Personality Essay

2002 WordsJun 2, 20139 Pages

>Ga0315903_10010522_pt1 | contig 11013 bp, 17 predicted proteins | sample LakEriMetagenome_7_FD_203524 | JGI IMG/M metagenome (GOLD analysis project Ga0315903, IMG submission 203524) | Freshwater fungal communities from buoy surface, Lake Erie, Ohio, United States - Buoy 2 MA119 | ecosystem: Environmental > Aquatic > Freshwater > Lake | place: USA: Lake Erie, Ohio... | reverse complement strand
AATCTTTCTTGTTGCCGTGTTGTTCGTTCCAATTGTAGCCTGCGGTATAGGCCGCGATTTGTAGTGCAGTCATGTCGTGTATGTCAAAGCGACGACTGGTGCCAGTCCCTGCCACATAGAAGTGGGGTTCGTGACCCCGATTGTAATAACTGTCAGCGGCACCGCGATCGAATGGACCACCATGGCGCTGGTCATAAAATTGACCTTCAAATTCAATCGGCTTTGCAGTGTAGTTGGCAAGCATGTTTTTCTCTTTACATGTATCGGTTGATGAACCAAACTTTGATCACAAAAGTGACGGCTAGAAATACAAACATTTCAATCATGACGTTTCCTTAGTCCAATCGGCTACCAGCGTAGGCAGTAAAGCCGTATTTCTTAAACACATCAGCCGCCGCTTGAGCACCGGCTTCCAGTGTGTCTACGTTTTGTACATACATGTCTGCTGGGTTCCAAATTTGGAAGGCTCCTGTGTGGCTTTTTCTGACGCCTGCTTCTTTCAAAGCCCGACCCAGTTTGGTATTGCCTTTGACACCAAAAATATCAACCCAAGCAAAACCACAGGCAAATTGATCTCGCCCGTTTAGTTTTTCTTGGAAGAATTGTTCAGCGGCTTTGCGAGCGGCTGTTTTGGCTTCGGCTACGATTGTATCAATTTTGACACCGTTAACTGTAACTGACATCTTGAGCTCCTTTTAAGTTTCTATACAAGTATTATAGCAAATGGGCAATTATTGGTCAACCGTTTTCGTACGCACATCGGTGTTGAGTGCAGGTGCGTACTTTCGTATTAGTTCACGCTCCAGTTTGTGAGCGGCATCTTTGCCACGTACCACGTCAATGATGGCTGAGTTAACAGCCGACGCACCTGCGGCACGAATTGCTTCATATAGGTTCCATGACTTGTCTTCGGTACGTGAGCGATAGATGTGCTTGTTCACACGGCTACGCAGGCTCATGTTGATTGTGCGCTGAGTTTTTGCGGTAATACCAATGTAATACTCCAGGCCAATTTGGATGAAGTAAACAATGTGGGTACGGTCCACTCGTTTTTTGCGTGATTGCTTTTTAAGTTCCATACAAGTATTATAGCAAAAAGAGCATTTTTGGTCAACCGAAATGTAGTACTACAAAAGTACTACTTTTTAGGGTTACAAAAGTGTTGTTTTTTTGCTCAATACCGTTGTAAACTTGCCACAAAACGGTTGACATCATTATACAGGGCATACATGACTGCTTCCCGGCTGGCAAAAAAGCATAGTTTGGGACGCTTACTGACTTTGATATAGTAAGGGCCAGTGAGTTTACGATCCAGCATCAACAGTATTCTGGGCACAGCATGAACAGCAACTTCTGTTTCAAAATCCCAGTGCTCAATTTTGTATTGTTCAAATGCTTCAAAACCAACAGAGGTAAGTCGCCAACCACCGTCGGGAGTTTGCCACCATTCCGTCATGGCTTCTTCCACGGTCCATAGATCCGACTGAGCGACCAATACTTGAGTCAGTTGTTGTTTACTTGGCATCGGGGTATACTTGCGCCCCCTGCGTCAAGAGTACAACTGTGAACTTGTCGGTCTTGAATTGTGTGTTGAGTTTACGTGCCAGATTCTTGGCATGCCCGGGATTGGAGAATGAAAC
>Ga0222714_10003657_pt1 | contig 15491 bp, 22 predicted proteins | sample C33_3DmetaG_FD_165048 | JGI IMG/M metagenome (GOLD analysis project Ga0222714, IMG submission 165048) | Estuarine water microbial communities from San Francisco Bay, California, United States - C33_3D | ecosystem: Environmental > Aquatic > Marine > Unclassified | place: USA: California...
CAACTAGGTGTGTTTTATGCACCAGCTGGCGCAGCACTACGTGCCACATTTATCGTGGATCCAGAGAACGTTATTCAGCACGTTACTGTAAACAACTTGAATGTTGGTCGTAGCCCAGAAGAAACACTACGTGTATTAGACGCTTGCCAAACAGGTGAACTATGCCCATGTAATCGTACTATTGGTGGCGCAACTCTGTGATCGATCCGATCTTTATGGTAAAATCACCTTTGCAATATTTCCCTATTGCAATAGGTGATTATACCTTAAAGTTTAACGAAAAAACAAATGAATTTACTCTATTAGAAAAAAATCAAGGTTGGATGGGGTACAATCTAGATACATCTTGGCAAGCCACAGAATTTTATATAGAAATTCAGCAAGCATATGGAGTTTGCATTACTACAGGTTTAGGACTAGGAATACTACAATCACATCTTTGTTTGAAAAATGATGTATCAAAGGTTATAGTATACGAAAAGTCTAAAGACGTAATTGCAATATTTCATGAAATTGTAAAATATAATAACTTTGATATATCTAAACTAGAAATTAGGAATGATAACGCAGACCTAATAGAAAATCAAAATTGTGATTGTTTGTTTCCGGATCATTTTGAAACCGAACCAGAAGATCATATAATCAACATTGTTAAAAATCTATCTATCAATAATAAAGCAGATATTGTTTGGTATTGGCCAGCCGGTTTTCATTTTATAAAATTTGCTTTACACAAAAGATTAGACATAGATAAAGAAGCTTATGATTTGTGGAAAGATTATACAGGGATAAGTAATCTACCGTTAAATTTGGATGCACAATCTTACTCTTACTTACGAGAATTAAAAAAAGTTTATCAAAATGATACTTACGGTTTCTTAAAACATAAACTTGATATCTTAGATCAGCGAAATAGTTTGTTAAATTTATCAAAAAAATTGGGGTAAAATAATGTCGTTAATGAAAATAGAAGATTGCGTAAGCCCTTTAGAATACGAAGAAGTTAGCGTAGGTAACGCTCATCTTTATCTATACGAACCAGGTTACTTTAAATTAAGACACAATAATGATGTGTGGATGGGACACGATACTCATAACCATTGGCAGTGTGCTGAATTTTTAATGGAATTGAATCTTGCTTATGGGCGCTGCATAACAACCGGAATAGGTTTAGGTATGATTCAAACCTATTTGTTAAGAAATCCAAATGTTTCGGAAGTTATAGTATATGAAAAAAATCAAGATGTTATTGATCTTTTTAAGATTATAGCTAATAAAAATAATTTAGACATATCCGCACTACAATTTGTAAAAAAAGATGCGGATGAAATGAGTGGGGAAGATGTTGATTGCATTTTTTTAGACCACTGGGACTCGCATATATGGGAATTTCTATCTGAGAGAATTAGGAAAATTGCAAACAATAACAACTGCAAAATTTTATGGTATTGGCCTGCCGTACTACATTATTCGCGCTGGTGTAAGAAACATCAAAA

Maria Perveen Facebook Profiles Reflect Actual Personality, Not Self-Idealization CUNY York College Dr. Kathariya Mokrue Personality Theories May 15, 2013 Abstract “Facebook Profiles Reflect Actual Personality, Not Self-Idealization” by Mitja D. Back, Juliane M. Stopfer, Simine Vazire, Sam Gaddis, Stefan C. Schmukle, Boris Egloff, and Samuel D. Gosling. Back etc. (2010) looks at the correlation between Facebook profiles and its relationship to idealization of personality. In their study it was found that, Facebook does reflect the actual personality and not the idealized image of one self. Horney’s psychoanalytic social theory and my own experiences were shared to comply directly with this study. There are over 600 million people who use Online Social Networking sites and particularly 1/7 of the world’s population uses Facebook on daily basis. Online social world is a new concept in psychology and many interesting studies have been done on this topic, but not particularly on idealized self-image. The study “Facebook Profiles Reflect Actual Personality, Not Self-Idealization” done by Mitja D. Back, Juliane M. Stopfer, Simine Vazire, Sam Gaddis, Stefan C. Schmukle, Boris Egloff, and Samuel D. Gosling. Back etc. (2010) was done to find out the connection between Facebook profiles and their reflection on personality. Although there were no social networking sites when most psychology theories were emerging, still wide range of researches can be applied to this study. Karen Horney’s psychoanalytic social theory can be accurately applied to this study, particularly the neurotic needs of self-idealization. There are many assumptions to whether Facebook profiles reflect actual personality or one’s idealized self; but no previous research has been done on this topic prior to this study. There were two competing hypotheses being tested by Back et al.

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